Isabel LaFleur really popped into my head as I began fleshing out the staffing of Global Alternatives. There is a general presumption that people working in development aid are compassionate individuals. So I asked, “What if that person is a blatant careerist?” She is a strong character, but only in the sense of looking out for herself.
Land rights, and the appropriate use of the land, is a contentious issue throughout Africa. It’s a flashpoint. Is that what suggested the theme of the novel to you?
The short answer is yes. But the question of land took on an even more dramatic role after the 2007/08 great recession. Part of the chaotic global response to the crisis led to an increase in world food prices. Investment funds around the world, desperate for new investment opportunities began buying land around the world promising their investors high returns. Some of these land deals involved so-called sovereign wealth funds from the Arab world.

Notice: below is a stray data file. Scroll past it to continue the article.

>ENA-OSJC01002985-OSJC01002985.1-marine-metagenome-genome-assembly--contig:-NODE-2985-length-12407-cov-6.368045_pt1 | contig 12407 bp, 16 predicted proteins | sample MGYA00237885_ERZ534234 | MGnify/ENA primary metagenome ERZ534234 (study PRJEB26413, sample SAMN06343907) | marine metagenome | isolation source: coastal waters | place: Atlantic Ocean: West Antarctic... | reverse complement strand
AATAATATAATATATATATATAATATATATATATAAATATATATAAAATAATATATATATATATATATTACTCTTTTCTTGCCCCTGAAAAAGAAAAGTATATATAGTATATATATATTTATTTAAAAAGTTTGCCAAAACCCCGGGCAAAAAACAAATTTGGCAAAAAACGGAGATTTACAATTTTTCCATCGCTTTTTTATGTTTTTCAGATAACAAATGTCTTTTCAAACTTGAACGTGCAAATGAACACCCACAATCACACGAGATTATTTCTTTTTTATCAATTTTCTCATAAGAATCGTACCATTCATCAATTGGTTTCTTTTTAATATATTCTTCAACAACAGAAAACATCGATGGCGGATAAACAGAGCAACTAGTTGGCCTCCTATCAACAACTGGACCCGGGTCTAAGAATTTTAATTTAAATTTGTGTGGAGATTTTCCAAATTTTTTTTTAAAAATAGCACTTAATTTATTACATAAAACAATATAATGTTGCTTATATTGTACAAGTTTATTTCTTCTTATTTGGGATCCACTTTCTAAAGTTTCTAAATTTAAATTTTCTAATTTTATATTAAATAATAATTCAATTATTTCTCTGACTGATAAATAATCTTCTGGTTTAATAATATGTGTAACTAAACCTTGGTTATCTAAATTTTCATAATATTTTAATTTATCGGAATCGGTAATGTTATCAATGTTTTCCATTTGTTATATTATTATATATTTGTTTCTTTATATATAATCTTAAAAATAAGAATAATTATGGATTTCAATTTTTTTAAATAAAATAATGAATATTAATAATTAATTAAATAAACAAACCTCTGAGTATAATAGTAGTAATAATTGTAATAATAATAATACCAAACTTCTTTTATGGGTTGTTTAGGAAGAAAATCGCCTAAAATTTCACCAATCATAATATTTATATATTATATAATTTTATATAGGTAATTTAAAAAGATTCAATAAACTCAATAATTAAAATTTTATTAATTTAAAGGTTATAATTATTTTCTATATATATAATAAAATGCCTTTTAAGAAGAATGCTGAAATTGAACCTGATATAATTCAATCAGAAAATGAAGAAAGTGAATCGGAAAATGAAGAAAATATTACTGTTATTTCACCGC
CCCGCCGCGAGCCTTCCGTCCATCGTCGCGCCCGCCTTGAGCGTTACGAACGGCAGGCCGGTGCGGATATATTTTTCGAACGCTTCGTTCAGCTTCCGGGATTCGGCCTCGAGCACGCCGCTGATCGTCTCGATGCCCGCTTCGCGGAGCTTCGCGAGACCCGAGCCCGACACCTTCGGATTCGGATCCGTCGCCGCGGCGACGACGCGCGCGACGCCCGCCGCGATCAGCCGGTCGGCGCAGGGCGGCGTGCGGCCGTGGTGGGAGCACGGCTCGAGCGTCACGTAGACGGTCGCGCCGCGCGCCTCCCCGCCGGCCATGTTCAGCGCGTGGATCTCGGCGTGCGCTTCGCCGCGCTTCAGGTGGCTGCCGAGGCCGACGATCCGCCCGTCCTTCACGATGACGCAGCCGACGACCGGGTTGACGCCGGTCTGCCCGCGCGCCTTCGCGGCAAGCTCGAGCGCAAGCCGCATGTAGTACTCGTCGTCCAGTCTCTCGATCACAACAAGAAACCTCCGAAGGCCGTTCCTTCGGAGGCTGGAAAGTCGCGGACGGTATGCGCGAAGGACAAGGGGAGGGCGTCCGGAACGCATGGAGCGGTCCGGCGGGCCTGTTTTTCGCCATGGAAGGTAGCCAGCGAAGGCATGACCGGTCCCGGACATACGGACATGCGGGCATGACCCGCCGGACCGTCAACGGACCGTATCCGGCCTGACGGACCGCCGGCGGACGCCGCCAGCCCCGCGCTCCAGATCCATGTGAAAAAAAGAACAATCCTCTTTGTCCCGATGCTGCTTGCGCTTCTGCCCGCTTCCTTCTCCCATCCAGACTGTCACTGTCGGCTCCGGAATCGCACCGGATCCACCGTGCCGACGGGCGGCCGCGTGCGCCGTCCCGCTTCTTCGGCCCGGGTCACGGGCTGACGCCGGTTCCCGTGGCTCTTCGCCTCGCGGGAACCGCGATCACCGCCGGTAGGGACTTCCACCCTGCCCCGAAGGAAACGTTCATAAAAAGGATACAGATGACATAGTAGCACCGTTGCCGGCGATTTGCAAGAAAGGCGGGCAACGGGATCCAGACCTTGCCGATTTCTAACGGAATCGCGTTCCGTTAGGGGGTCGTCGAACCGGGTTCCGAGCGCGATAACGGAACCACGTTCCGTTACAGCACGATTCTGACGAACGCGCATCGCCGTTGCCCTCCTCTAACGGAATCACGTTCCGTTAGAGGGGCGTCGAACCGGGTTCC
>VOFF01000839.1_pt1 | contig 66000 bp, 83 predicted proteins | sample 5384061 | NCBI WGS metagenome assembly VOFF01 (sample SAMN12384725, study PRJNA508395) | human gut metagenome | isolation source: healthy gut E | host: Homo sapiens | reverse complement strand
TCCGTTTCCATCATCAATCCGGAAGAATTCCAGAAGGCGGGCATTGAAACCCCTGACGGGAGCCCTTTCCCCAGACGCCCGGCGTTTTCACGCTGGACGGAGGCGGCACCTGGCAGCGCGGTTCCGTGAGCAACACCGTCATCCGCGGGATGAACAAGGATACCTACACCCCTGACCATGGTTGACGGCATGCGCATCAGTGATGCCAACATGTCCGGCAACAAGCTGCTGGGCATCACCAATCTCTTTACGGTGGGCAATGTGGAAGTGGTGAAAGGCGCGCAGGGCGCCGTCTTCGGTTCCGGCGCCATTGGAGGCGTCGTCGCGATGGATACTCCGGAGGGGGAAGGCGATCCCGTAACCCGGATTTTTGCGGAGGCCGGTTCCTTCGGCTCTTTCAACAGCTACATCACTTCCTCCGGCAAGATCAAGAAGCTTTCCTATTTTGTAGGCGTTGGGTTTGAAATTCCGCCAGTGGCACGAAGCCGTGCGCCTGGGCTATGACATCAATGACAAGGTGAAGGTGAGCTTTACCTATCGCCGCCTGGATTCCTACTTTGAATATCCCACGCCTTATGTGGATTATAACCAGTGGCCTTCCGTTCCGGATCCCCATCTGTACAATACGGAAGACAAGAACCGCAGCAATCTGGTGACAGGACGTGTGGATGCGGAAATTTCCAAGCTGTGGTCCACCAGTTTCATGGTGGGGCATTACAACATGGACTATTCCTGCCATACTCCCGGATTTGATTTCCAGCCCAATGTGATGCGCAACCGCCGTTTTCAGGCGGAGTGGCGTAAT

Access to land and control of land has long been a crucial issue. The imposition of market-based solutions in societies where much of the land tenure was based on traditional and reciprocal approaches has created a complex patchwork of rules. Foreign actors have learned how to exploit that, more often than not, at the expense of the people working the land.
In contrast to your last book, almost all of ILLEGAL HOLDINGS takes place outside of the United States. Yet Vermeulen is as much in danger in the US as in Mozambique. One may think of countries like Mozambique as corrupt and dangerous, while in the US one is protected by the rule of law. You seem to be saying that it’s only a matter of how powerful the villain is rather than where he or she is operating. Is that correct?